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Scientists ask whether microscaffolding can help stem cells rebuild brain after stroke damage

Inserting tiny scaffolding into the brain could dramatically reduce damage caused by strokes the UK National Stem Cell Network Annual Science Meeting will hear today (10 April). Speaking at the conference in Edinburgh, Dr Mike Modo from the Institute of Psychiatry will explain how combining scaffold microparticles with neural stem cells (NSCs) could regenerate lost brain tissue.

Strokes cause temporary loss of blood supply to the brain which results in areas of brain tissue dying - causing loss of bodily functions such as speech and movement. Neural Stem Cells offer exciting possibilities for tissue regeneration, but there are currently major limitations in delivering these cells to the brain. And while NSC transplantation has been proven to improve functional outcomes in rats with stroke damage little reduction in lesion volume has been observed.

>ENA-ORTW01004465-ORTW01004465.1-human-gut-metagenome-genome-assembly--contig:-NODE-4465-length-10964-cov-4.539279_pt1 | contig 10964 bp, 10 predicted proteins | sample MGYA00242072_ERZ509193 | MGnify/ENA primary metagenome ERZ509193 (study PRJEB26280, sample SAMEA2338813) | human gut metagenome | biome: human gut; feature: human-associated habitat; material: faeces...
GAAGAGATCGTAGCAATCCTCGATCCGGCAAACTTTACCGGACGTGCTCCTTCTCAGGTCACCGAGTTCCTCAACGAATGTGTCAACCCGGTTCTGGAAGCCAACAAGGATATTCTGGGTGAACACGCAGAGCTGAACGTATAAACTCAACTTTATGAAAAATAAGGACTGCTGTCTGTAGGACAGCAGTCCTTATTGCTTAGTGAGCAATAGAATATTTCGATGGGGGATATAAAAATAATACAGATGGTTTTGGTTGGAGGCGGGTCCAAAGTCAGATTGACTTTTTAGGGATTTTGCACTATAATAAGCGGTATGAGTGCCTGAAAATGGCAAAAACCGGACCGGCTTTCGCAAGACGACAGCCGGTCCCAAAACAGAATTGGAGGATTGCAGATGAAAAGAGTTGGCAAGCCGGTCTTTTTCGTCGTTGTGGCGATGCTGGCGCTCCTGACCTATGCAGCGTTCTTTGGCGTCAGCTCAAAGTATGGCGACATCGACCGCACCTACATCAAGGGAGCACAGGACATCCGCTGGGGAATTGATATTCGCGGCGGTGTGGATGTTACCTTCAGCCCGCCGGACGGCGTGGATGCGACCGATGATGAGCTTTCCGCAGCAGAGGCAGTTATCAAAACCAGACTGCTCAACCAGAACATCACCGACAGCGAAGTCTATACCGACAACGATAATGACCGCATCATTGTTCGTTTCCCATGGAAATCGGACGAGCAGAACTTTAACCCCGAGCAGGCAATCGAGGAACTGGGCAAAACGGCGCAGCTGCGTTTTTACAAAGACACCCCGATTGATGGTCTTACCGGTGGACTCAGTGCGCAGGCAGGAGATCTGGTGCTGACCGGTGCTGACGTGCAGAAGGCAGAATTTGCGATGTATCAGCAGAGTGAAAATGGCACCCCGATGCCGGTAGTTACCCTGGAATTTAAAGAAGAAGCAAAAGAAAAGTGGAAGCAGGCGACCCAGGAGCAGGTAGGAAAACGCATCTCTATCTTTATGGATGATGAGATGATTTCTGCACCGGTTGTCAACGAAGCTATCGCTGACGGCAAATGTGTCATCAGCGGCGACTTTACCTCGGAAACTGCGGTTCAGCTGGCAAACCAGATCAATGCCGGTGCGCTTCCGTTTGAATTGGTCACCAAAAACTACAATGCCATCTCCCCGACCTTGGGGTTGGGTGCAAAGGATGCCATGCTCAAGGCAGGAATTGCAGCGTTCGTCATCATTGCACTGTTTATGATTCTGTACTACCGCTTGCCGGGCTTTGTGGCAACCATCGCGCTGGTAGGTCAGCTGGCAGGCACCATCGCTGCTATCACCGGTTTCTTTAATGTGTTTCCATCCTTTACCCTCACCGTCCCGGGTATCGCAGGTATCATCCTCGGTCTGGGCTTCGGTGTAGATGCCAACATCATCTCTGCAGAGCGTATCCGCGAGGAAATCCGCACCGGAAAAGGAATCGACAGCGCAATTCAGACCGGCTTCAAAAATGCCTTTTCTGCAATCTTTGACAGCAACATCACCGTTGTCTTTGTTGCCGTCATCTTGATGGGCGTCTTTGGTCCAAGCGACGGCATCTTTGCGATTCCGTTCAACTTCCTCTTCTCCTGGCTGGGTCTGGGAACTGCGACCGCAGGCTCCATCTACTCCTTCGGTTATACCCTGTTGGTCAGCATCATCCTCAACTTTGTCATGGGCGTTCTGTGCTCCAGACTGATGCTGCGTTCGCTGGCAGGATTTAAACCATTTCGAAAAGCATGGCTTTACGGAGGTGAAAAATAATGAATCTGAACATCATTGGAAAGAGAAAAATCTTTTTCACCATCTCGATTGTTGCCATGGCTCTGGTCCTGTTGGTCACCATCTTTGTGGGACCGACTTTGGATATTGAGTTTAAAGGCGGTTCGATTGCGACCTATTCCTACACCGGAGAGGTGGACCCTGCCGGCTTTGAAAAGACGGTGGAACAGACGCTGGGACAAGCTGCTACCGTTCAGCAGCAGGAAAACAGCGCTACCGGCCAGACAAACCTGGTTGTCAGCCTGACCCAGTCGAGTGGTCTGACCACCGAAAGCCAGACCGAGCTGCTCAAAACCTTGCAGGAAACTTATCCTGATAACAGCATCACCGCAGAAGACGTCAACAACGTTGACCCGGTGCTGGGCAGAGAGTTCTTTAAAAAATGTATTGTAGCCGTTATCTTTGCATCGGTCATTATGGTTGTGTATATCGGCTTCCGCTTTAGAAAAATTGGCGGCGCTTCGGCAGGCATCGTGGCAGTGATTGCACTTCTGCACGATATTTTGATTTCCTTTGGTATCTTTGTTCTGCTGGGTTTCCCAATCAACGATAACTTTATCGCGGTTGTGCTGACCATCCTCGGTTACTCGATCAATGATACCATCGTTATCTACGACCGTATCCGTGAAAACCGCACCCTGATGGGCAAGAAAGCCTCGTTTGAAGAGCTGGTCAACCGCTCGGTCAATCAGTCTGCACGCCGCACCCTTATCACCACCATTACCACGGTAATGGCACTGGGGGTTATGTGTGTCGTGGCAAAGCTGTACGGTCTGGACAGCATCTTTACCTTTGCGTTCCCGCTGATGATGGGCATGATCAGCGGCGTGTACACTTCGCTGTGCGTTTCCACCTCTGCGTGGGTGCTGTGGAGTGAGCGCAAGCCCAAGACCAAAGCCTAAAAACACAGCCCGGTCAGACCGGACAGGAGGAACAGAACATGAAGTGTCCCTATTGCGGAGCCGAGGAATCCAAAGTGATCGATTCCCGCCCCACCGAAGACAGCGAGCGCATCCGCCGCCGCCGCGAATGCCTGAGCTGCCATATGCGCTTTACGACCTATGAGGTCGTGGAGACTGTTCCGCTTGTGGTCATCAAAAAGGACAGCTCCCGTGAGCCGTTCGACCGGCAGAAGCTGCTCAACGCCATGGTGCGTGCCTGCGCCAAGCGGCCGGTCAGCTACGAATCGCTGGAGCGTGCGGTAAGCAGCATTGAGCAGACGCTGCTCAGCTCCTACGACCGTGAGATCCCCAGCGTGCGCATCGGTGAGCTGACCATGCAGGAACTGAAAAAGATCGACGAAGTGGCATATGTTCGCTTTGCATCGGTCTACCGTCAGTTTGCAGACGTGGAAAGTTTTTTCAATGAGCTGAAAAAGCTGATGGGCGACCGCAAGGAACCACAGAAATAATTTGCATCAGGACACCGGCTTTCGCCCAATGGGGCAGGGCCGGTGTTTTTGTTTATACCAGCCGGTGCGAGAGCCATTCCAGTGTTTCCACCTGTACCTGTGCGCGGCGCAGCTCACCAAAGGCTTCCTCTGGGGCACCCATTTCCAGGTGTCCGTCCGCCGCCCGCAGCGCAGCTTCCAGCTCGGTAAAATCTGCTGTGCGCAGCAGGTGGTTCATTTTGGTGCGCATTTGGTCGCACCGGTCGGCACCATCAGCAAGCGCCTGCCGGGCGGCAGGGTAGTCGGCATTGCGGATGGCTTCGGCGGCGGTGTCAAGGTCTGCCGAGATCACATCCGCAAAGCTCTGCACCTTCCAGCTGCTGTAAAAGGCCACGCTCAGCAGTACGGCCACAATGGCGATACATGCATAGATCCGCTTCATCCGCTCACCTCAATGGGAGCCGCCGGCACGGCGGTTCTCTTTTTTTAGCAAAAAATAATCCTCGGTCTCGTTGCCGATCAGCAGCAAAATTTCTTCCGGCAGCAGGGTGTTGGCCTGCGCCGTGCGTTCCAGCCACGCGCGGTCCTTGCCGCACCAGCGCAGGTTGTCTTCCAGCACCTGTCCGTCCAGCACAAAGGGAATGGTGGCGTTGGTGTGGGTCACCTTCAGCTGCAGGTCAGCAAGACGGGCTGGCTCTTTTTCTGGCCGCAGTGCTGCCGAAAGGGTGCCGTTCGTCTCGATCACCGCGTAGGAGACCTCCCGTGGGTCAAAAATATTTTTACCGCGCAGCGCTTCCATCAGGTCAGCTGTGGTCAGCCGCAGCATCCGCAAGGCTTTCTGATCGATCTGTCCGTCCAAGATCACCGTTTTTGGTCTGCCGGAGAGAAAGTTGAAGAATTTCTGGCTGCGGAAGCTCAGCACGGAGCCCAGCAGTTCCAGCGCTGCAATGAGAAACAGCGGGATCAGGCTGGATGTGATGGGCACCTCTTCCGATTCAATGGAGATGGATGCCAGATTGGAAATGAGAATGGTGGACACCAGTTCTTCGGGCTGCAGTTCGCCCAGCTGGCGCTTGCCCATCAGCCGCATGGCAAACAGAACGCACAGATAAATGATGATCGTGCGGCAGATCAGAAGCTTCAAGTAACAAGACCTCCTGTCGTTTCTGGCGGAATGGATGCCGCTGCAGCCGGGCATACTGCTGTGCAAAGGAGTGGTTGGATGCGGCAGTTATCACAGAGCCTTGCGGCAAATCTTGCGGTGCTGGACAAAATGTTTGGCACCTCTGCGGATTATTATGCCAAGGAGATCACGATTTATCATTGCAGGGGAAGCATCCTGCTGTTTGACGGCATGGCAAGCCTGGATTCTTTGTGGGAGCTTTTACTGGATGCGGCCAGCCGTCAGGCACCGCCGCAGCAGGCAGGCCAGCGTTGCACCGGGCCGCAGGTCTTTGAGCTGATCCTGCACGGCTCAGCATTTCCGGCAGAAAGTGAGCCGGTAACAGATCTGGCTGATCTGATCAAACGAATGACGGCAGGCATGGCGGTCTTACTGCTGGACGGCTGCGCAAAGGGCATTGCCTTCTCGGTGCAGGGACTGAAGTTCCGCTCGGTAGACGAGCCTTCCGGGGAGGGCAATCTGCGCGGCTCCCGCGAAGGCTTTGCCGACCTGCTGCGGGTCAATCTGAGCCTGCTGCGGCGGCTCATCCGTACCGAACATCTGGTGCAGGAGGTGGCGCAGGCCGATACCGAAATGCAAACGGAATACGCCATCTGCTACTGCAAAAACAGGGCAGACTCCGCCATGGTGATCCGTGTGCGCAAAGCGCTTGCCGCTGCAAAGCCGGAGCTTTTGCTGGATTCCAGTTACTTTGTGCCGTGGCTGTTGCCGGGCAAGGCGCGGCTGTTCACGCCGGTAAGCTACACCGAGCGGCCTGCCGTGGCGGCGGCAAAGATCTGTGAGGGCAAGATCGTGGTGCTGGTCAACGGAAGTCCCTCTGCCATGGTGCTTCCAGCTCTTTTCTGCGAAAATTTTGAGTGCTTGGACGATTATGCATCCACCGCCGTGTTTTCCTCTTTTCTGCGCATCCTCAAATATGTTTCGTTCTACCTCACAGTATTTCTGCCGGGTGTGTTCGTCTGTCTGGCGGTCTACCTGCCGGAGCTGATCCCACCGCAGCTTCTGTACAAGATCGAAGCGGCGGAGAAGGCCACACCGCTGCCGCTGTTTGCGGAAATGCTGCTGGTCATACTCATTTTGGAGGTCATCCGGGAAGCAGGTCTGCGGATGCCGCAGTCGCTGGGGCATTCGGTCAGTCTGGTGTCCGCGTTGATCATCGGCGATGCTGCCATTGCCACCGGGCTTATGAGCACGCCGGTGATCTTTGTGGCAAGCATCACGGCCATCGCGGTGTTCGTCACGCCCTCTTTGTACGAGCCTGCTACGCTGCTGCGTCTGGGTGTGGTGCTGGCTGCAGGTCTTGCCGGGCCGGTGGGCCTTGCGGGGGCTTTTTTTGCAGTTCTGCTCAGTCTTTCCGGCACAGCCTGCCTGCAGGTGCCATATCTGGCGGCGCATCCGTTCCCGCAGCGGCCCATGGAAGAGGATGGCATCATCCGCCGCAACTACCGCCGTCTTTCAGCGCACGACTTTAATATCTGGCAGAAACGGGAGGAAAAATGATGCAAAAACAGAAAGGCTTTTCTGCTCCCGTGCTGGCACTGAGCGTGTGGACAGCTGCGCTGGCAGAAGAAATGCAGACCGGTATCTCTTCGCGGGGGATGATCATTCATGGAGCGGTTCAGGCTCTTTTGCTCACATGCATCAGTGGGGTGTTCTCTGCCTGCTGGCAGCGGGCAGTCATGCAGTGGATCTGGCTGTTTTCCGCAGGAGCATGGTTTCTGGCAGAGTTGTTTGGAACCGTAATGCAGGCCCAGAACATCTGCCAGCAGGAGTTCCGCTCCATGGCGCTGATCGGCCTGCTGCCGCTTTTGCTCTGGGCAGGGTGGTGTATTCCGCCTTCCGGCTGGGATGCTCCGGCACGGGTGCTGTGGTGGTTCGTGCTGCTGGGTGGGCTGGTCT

However, with funding from the Biotechnology and Biological Sciences Research Council (BBSRC) neurobiologists from the Institute of Psychiatry (Dr Mike Modo & Prof Jack Price) and tissue engineers from the University of Nottingham (Prof Kevin Shakesheff) have joined forces to tackle the challenge of tissue loss as a result of stroke.

Working with rats, Dr Modo and his team are developing cell-scaffold combinations that could be injected into the brain to provide a framework inside the cavities caused by stroke so that the cells are held there until they can work their way to connect with surrounding healthy tissue.

Dr Modo explains: We propose that using scaffold particles could support NSCs in the cavity to re-form the lost tissue and provide a more complete functional repair. The ultimate aim is to establish if this approach can provide a more efficient and effective repair process in stroke.

The team hope their work will pave the way for NSCs to be successfully used in clinical settings to re-develop parts of the brain damaged by stroke and neurodegenerative diseases.


Contact: Matt Goode
Biotechnology and Biological Sciences Research Council

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